- Rose Garden Palace • Reviews • Hotel phone: +39 06 421741
- Hotel Majestic Roma • Reviews • Hotel phone: +39 06 421441
The Best Restaurants in the Villa Borghese Area
Colline Emiliane (specializes in food from the Emilia-Romagna region; expect egg pastas and rich meat sauces; book ahead)
Ristorante Oliver Glowig (two Michelin starred restaurant in the Aldrovandi Villa Borghese hotel; superlative contemporary cuisine and prices to match)
Casina Valadier (upmarket Villa Borghese restaurant; classy location, refined cuisine and stunning views)
Termini & Around
Centered on Rome’s principle transport hub (Stazione Termini), this is not the most attractive part of town. But give it a chance and you’ll discover that it has some terrific museums and churches, as well as several cool eateries and bars. Overlooking the bus station on Piazza dei Cinquecento, the Museo Nazionale Romano: Palazzo Massimo alle Terme is one of my favorite museums in Rome. It has some amazing ancient sculptures and a series of sensational Roman mosaics. If you’re into mosaics, you’ll also enjoy the Basilica di Santa Maria Maggiore and the Basilica di Santa Prassede, a little known church hidden away in a quiet back lane. East of Termini, San Lorenzo is a studenty area full of bars and underground clubs. Another ‘in’ neighborhood is Pigneto, situated between Via Prenestina and Via Casilina. Once the haunt of filmmaker Pier Paolo Pasolini, this graffiti-clad area was a non-descript suburb until the hipsters moved in and transformed it into a happening nightlife zone. The hub of the action is Via del Pigneto, scene of a lively daily market, but you’ll also find bars and restaurants in many of the surrounding streets. Places to try include Co.So, a trendy cocktail bar, and Necci, a historic local hangout.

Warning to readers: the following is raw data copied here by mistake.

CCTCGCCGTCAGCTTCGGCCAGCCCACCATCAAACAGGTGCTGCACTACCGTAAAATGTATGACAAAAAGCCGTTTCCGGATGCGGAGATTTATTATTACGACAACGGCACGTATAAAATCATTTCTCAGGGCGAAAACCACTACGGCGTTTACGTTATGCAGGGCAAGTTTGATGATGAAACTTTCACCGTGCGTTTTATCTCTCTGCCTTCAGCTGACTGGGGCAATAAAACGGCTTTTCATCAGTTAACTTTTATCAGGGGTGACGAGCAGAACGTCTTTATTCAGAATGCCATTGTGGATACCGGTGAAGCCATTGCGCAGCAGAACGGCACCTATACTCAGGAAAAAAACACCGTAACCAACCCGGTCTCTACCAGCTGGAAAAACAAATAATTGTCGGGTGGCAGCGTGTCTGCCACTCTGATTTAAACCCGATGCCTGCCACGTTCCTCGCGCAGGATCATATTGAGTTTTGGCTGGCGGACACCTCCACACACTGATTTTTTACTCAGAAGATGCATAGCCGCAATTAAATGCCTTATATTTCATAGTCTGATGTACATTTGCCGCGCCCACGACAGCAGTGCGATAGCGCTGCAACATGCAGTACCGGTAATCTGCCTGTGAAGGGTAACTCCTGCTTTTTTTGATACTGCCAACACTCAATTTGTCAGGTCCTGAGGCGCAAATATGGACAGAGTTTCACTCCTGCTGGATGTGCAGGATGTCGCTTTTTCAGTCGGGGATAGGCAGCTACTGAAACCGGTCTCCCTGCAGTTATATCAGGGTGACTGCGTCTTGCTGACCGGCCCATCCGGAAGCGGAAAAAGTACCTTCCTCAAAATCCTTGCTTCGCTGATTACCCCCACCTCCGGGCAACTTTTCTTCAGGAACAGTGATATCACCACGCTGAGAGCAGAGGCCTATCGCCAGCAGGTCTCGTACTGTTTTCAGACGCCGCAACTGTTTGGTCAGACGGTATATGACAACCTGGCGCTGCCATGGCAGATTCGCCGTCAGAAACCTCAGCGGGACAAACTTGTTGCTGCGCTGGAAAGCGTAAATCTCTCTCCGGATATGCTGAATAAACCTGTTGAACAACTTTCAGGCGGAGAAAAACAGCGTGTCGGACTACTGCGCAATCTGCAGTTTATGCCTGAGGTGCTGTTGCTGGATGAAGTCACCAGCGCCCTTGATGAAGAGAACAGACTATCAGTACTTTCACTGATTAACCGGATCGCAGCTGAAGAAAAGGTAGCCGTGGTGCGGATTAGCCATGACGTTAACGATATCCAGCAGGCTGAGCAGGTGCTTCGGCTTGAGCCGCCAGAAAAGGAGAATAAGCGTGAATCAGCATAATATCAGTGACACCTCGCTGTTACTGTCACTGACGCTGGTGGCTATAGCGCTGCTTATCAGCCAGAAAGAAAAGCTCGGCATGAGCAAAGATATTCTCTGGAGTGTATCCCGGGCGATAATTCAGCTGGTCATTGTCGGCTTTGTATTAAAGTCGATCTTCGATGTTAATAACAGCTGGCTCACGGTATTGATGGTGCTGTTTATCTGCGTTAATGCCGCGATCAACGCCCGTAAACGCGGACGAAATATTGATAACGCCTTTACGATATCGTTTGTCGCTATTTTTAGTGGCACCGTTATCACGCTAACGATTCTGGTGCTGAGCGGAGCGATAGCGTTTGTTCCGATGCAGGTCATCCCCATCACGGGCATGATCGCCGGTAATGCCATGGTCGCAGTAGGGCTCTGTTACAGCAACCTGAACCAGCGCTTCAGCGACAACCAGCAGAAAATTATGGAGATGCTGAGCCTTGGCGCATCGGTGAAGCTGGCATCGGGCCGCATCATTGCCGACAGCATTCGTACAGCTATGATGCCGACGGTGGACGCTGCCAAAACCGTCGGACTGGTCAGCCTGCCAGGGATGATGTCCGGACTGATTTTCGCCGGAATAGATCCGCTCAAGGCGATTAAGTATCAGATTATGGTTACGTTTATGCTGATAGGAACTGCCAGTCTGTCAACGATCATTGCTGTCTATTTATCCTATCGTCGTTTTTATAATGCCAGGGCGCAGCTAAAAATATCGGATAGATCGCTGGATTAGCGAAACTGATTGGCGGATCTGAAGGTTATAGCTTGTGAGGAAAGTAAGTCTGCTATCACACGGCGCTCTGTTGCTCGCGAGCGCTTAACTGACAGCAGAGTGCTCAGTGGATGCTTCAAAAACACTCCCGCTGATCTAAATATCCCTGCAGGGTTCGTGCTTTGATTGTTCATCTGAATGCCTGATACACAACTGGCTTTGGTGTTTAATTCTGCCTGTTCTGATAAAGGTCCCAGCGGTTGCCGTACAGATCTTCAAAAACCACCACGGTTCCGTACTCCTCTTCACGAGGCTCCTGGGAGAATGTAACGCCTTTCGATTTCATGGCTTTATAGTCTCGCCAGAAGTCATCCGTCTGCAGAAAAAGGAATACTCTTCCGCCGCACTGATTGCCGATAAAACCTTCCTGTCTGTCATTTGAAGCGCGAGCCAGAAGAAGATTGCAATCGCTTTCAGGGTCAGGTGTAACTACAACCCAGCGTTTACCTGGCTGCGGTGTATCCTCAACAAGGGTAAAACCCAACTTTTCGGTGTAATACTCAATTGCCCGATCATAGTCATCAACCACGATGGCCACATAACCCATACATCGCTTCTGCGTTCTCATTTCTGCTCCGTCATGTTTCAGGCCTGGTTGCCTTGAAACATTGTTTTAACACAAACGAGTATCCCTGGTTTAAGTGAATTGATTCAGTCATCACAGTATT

The Best Hotels near Termini
- The St Regis Rome • Reviews • Hotel phone: +39 06 47091
- Boscolo Exedra • Reviews • Hotel phone: +39 06 489381
- Hotel Diocleziano • Reviews • Hotel phone: +39 06 4890 0767
- Palazzo Montemartini • Reviews • Hotel phone: +39 06 45661
- Leon’s Place Hotel • Reviews • Hotel phone: +39 390 689 0871
The Best Restaurants in the Termini Area
Trattoria Monti (relaxed, highly-rated trattoria; regional food from Le Marches; booking essential)
Agata e Romeo (high end restaurant; modern takes on classic Roman dishes)